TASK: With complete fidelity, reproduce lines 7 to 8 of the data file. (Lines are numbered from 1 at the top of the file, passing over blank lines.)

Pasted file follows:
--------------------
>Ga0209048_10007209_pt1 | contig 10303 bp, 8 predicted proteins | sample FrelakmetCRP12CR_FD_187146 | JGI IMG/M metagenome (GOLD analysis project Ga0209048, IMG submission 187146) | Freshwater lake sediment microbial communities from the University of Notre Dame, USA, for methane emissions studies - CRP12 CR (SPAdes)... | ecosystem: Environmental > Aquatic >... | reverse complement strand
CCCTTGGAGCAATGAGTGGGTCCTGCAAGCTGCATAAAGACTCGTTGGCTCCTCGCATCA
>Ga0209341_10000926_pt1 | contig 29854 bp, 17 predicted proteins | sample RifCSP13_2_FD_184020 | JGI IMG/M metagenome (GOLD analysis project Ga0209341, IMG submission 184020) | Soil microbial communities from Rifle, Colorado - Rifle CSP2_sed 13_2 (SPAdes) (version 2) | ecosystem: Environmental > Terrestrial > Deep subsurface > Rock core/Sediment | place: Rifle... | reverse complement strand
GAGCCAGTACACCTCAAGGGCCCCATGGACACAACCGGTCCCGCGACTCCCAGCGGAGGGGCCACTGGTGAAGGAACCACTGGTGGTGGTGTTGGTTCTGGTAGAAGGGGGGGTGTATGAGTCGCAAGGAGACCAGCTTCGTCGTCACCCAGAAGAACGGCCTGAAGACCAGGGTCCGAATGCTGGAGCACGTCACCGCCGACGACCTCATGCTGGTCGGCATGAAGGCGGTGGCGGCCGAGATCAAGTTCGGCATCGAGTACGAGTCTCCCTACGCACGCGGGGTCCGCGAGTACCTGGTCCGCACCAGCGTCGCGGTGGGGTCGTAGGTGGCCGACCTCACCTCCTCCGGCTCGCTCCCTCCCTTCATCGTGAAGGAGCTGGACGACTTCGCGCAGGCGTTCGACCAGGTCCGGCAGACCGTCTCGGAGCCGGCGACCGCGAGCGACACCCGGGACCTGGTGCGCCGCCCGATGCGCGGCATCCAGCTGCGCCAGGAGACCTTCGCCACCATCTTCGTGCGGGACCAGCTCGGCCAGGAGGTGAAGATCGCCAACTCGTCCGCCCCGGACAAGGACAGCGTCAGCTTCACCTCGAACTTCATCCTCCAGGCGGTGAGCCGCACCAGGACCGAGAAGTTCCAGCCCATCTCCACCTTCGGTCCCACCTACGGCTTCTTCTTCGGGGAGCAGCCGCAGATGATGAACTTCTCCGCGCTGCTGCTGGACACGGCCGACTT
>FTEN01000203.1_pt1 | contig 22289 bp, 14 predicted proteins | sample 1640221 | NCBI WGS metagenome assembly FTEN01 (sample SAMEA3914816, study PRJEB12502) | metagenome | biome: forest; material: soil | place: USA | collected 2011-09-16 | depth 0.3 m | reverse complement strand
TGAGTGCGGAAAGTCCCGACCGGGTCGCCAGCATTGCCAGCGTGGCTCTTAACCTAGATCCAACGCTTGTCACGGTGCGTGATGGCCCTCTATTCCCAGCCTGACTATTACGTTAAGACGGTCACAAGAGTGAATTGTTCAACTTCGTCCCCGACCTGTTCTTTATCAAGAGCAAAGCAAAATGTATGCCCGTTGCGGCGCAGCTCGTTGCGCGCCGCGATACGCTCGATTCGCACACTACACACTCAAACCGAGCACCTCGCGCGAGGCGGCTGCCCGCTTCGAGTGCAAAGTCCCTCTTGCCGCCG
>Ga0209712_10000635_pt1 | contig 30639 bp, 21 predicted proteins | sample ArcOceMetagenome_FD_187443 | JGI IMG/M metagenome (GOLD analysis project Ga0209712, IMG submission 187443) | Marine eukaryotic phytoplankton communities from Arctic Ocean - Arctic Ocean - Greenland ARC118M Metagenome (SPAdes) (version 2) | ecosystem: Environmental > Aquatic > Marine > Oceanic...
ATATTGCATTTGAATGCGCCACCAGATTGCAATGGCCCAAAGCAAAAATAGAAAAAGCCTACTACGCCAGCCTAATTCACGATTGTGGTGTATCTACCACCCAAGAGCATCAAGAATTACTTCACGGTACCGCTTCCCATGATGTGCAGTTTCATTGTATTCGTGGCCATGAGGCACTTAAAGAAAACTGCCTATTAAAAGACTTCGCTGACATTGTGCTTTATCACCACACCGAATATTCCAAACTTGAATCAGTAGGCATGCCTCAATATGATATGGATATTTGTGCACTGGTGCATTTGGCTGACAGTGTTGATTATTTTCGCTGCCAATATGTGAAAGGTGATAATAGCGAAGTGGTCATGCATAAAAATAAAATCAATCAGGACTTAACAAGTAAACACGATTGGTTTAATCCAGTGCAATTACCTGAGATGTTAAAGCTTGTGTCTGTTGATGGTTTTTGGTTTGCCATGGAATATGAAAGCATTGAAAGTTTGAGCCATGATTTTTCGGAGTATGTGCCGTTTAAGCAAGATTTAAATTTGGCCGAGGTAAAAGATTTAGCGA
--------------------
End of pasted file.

>Ga0209712_10000635_pt1 | contig 30639 bp, 21 predicted proteins | sample ArcOceMetagenome_FD_187443 | JGI IMG/M metagenome (GOLD analysis project Ga0209712, IMG submission 187443) | Marine eukaryotic phytoplankton communities from Arctic Ocean - Arctic Ocean - Greenland ARC118M Metagenome (SPAdes) (version 2) | ecosystem: Environmental > Aquatic > Marine > Oceanic...
ATATTGCATTTGAATGCGCCACCAGATTGCAATGGCCCAAAGCAAAAATAGAAAAAGCCTACTACGCCAGCCTAATTCACGATTGTGGTGTATCTACCACCCAAGAGCATCAAGAATTACTTCACGGTACCGCTTCCCATGATGTGCAGTTTCATTGTATTCGTGGCCATGAGGCACTTAAAGAAAACTGCCTATTAAAAGACTTCGCTGACATTGTGCTTTATCACCACACCGAATATTCCAAACTTGAATCAGTAGGCATGCCTCAATATGATATGGATATTTGTGCACTGGTGCATTTGGCTGACAGTGTTGATTATTTTCGCTGCCAATATGTGAAAGGTGATAATAGCGAAGTGGTCATGCATAAAAATAAAATCAATCAGGACTTAACAAGTAAACACGATTGGTTTAATCCAGTGCAATTACCTGAGATGTTAAAGCTTGTGTCTGTTGATGGTTTTTGGTTTGCCATGGAATATGAAAGCATTGAAAGTTTGAGCCATGATTTTTCGGAGTATGTGCCGTTTAAGCAAGATTTAAATTTGGCCGAGGTAAAAGATTTAGCGA